Here are some sentences that will surely come across as biased: My wife is the prettiest woman in the world. My son is the smartest kid in school. My grandma makes the best chocolate cake ever.

Compare them to these sentences: My wife is not the ugliest woman in the world, but she's also not the prettiest. My son is not the dumbest kid in school, but he's also not the smartest. My grandma's chocolate cake is so-so; not horrible, but not great either.

For which set of statements would you say the person making them is more biased? I'm guessing the first one. But for which would you say that the person making the statements is more likeable? I'm guessing, also the first one.

In a set of studies I conducted with João Amaral, we documented this relationship between perceived bias and likeability. Participants perceived people who made flattering statements about their loved ones as biased but quite likeable, whereas people who did not praise their loved ones were perceived as unbiased but not at all likeable.

This relation between perceived bias and likeability only holds for people speaking of their loved ones, not people speaking of themselves. In one of our studies, participants read about similar flattering statements that people made about themselves ("I am the most beautiful person in the world") or about their loved ones ("My partner is the most beautiful person in the world"). Self-flattering statements were regarded as biased and dislikeable, whereas statements flattering others were regarded as equally biased but likeable.

Why do people dislike self-enhancement but like other-enhancement? If the person is self-enhancing, stating that she is smarter or more beautiful than most other people, then she comes across as conceited. Moreover, people hearing that statement might feel implicated in the comparison: "She might be stating she is smarter or more beautiful than I am". This is less likely when people hear someone making flattering statements about another person (other-enhancing), particularly a loved one. Those statements convey liking of the other person, which causes a favorable impression on observers.

Another interesting result in our studies was the distinction between bias and sincerity. Bias need not be seen as insincere. Indeed, participants reading about people who made flattering statements about their loved ones were able to distinguish between the truth of the statements in the eyes of the beholder ("they really think their partner is the most beautiful person in the world!") and the truth in the eyes of most other people, including their own ("their partner is quite likely not the most beautiful person in the world"). Flattering statements were regarded positively even though they were regarded as biased (not true in the eyes of other people), as long as they were regarded as sincere (true in the eyes of the person making the statement).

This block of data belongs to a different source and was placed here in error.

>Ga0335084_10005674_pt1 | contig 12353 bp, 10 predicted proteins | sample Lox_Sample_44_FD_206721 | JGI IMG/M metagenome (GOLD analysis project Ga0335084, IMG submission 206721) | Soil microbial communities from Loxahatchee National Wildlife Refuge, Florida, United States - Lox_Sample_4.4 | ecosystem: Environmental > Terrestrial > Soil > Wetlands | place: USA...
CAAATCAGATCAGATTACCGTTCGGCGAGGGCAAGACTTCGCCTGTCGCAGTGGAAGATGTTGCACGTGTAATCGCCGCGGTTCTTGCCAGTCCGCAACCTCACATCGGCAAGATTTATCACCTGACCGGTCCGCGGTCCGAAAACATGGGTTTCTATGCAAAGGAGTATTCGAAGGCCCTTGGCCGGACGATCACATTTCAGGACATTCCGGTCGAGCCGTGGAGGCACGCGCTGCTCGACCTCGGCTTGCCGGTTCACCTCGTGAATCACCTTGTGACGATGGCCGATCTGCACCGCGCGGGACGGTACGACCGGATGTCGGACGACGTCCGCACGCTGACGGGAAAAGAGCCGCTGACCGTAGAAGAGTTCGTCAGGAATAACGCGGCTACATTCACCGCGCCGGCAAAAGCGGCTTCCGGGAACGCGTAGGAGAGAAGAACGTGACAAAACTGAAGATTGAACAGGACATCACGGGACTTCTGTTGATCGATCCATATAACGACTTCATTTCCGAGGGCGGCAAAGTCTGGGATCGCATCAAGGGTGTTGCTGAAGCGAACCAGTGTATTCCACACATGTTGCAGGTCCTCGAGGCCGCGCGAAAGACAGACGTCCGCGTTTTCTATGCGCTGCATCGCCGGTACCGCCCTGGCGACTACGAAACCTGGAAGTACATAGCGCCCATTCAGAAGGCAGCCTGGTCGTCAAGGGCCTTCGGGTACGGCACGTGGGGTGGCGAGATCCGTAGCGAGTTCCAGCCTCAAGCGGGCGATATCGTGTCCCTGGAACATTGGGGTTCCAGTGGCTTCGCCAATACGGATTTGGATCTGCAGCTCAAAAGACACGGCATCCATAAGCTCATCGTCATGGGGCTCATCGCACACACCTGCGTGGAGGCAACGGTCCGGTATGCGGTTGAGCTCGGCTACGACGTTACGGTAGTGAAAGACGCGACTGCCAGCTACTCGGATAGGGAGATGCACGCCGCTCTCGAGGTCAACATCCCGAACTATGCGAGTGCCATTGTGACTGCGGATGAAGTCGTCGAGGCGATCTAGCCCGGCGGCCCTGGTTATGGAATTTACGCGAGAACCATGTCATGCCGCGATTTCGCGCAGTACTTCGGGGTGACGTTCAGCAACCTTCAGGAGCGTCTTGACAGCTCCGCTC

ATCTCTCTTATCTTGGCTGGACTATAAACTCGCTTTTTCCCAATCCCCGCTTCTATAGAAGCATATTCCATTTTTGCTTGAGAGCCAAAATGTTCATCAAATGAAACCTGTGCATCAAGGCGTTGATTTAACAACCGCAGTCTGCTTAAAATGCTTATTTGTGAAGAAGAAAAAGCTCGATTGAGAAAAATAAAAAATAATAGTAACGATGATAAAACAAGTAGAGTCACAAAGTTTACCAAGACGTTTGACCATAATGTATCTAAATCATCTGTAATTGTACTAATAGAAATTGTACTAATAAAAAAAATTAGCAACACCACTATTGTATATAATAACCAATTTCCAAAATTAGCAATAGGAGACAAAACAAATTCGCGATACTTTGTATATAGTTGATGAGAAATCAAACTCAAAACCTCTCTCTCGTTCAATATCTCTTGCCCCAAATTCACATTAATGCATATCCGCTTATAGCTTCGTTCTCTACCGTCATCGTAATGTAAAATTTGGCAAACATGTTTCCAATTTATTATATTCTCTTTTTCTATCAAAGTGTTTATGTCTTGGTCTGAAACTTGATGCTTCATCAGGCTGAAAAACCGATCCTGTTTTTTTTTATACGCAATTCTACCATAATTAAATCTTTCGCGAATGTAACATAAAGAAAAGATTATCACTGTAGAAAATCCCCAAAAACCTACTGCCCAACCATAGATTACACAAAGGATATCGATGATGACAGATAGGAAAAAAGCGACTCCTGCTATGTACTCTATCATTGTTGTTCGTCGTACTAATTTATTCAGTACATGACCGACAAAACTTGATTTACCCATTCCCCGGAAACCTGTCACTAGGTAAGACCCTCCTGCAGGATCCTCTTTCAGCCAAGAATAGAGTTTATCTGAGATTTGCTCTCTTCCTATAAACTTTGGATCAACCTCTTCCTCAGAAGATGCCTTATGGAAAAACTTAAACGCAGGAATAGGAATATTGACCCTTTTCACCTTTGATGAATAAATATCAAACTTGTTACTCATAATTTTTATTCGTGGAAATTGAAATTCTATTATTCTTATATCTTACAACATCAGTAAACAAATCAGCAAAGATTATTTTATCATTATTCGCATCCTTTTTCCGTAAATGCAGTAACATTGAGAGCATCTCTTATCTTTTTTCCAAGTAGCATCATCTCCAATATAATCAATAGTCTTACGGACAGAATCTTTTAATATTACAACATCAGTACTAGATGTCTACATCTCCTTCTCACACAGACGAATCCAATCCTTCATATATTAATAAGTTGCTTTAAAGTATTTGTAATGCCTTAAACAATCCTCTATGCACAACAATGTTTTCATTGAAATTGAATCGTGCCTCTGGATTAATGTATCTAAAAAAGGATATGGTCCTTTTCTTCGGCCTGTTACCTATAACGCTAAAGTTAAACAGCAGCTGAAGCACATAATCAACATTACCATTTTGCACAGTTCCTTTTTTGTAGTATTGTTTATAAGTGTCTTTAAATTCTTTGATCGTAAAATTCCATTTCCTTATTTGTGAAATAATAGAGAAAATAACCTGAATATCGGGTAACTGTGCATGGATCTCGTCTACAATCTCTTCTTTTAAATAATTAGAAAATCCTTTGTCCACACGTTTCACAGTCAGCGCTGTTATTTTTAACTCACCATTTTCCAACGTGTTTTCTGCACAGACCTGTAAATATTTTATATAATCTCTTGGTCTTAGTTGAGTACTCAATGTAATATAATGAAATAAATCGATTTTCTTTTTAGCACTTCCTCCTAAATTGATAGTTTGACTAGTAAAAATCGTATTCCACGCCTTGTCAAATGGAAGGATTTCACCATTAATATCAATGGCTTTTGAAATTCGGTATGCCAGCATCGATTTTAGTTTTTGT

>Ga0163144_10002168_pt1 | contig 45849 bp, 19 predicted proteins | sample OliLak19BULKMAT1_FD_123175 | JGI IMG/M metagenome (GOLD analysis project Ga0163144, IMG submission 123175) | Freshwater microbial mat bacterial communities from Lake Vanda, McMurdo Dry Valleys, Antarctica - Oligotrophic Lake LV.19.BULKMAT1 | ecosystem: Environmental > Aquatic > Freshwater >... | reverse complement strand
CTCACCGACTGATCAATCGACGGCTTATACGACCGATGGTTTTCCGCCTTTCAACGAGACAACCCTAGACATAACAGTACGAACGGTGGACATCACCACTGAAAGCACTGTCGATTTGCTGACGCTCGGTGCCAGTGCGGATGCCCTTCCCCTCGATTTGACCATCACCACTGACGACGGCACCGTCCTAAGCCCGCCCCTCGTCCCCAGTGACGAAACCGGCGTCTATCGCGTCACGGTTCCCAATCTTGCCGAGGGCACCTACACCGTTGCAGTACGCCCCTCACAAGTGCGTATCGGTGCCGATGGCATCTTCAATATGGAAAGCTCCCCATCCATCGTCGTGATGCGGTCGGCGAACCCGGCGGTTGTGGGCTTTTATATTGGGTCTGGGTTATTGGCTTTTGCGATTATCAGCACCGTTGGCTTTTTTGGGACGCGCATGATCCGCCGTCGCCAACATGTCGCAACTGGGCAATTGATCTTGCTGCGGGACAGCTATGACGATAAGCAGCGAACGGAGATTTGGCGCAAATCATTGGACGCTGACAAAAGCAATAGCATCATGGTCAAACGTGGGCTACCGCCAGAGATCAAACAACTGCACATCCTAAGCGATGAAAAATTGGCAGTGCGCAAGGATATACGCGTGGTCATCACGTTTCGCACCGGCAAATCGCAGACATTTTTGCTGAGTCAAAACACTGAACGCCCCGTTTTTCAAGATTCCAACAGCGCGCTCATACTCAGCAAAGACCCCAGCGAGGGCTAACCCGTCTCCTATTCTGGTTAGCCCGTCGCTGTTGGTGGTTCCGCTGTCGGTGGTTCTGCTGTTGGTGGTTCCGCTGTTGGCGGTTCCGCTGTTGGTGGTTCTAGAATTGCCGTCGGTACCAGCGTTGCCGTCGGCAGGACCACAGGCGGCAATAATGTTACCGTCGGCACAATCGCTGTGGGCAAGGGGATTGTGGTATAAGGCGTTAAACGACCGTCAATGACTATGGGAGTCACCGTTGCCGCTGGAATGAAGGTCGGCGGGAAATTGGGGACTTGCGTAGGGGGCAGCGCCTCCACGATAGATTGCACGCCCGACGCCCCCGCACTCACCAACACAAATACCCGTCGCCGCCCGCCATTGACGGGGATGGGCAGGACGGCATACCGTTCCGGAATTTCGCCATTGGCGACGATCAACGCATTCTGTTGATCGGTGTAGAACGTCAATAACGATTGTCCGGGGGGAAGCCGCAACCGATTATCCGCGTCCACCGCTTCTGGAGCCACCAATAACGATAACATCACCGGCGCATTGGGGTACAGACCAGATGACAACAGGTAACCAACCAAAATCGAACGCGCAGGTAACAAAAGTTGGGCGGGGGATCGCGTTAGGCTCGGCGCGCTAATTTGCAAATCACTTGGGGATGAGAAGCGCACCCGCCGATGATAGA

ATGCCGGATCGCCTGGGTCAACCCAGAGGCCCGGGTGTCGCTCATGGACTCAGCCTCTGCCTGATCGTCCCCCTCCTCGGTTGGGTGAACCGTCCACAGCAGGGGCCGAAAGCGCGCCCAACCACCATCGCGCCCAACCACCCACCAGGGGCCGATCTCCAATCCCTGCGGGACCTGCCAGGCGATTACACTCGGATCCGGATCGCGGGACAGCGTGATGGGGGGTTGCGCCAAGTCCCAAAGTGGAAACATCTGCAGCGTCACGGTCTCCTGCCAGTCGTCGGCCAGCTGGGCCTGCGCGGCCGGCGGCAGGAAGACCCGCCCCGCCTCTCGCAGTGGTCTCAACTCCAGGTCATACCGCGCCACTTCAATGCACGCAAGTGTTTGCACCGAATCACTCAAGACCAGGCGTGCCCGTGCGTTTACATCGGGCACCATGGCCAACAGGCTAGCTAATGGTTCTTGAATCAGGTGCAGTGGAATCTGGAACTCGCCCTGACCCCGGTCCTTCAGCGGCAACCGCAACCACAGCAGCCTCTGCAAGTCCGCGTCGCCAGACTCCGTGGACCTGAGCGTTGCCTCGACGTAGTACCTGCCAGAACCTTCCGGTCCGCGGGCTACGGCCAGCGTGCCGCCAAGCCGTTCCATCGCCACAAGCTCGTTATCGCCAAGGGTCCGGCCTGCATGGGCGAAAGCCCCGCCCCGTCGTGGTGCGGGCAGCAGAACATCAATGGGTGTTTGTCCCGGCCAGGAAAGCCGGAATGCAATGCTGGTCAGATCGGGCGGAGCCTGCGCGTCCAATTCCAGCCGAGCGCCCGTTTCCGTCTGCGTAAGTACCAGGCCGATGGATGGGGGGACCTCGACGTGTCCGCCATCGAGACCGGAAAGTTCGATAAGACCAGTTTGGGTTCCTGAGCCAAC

In fact, the less consensual the flattering statement was (for instance, when only the authors of the statements saw their loved ones in such a positive light), the more favorable it was regarded. The reason for this relates to consensus and attribution: If everyone thinks the person's partner is indeed beautiful, then the person's statement says little about them and more about the beautiful person ("this person must be really beautiful"). In contrast, assessments that are not consensual say more about the person making them ("this person must really like their partner").

This research suggests that there is more than perceived truth to what people say, and what they are judged for—there are also inferred feelings, values, and character traits. These perceived biases might tell us that a person's perceptions and beliefs about the world are distorted, but that their heart is in the right place.

For Further Reading

Mata, A., & Amaral, J. (2022). Desirable Biases: Self-enhancement is seen as biased and bad, other-enhancement is seen as biased but good. Social Cognition, 40(4), 317-335.

Hoorens, V., Pandelaere, M., Oldersma, F., & Sedikides, C. (2012). The hubris hypothesis: You can self‐enhance, but you'd better not show it. Journal of Personality, 80(5), 1237-1274.

André Mata is an Assistant Professor at the University of Lisbon. His research interests include social cognition, judgment and decision-making, motivated reasoning, and metacognition.